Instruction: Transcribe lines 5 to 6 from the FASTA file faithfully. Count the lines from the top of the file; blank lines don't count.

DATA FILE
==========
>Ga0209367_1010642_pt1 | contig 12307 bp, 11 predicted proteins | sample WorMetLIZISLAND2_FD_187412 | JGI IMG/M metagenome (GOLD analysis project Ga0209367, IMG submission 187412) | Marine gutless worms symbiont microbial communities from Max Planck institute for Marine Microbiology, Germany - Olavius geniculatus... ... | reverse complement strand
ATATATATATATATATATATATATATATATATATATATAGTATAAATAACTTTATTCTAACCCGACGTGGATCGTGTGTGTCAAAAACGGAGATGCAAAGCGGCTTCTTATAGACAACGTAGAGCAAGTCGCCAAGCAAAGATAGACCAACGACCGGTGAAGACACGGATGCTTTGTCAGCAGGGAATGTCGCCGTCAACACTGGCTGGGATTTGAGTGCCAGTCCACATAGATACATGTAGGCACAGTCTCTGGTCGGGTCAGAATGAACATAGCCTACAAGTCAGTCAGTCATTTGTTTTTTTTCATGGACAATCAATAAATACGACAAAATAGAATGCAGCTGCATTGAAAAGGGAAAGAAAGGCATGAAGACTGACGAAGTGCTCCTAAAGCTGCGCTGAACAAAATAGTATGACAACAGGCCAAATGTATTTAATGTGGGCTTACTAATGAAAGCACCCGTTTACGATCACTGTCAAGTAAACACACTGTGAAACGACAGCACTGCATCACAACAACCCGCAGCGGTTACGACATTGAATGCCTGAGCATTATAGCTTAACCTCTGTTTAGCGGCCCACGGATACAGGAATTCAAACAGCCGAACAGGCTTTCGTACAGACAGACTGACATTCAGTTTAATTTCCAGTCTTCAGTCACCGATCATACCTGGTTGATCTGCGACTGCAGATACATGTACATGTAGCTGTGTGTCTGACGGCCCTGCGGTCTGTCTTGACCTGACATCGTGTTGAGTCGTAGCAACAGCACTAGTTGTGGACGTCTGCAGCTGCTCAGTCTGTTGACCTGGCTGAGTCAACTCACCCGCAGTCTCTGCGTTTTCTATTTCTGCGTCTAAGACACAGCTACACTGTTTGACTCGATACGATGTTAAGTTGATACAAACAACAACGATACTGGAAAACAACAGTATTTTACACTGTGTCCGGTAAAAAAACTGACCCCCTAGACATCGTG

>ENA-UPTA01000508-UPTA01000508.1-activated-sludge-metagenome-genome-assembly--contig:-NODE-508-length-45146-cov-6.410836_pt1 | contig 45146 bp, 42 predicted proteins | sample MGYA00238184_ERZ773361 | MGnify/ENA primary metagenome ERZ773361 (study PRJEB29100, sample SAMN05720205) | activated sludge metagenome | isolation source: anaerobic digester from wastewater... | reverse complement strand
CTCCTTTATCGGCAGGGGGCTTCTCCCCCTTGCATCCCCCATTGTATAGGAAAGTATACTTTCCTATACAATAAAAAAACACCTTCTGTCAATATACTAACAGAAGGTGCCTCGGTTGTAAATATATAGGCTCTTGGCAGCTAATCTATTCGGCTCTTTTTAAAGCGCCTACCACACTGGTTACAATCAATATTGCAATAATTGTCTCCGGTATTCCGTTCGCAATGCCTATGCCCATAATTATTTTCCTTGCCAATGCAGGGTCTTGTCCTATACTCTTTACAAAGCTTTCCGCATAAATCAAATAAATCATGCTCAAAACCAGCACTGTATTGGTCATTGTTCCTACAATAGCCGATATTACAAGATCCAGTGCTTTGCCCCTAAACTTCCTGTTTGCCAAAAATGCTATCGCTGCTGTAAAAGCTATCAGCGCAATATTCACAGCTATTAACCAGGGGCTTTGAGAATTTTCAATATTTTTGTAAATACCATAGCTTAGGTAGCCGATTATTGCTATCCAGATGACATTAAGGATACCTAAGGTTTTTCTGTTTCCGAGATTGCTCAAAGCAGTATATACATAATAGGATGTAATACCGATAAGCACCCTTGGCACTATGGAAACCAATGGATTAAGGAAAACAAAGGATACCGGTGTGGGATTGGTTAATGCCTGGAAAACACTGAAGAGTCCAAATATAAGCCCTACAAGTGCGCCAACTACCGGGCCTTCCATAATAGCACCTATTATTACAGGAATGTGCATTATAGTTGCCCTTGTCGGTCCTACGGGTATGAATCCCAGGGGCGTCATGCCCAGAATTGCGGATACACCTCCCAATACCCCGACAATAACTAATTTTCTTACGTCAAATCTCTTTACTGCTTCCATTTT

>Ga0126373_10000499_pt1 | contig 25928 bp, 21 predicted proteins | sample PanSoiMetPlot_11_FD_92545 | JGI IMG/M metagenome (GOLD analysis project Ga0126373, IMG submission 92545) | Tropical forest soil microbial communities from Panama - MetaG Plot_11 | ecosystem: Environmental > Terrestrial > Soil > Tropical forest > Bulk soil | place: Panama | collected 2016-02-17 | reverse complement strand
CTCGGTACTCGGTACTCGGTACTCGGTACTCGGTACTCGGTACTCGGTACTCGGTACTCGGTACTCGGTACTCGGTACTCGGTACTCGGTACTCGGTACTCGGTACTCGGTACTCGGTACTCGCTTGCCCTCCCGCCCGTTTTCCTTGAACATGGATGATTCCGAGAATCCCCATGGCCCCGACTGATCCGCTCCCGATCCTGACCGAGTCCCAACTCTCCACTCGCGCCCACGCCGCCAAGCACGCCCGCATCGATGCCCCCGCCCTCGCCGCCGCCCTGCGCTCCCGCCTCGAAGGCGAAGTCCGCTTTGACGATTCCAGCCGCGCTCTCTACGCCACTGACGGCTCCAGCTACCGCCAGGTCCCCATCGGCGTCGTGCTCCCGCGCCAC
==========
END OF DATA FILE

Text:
>Ga0126373_10000499_pt1 | contig 25928 bp, 21 predicted proteins | sample PanSoiMetPlot_11_FD_92545 | JGI IMG/M metagenome (GOLD analysis project Ga0126373, IMG submission 92545) | Tropical forest soil microbial communities from Panama - MetaG Plot_11 | ecosystem: Environmental > Terrestrial > Soil > Tropical forest > Bulk soil | place: Panama | collected 2016-02-17 | reverse complement strand
CTCGGTACTCGGTACTCGGTACTCGGTACTCGGTACTCGGTACTCGGTACTCGGTACTCGGTACTCGGTACTCGGTACTCGGTACTCGGTACTCGGTACTCGGTACTCGGTACTCGGTACTCGCTTGCCCTCCCGCCCGTTTTCCTTGAACATGGATGATTCCGAGAATCCCCATGGCCCCGACTGATCCGCTCCCGATCCTGACCGAGTCCCAACTCTCCACTCGCGCCCACGCCGCCAAGCACGCCCGCATCGATGCCCCCGCCCTCGCCGCCGCCCTGCGCTCCCGCCTCGAAGGCGAAGTCCGCTTTGACGATTCCAGCCGCGCTCTCTACGCCACTGACGGCTCCAGCTACCGCCAGGTCCCCATCGGCGTCGTGCTCCCGCGCCAC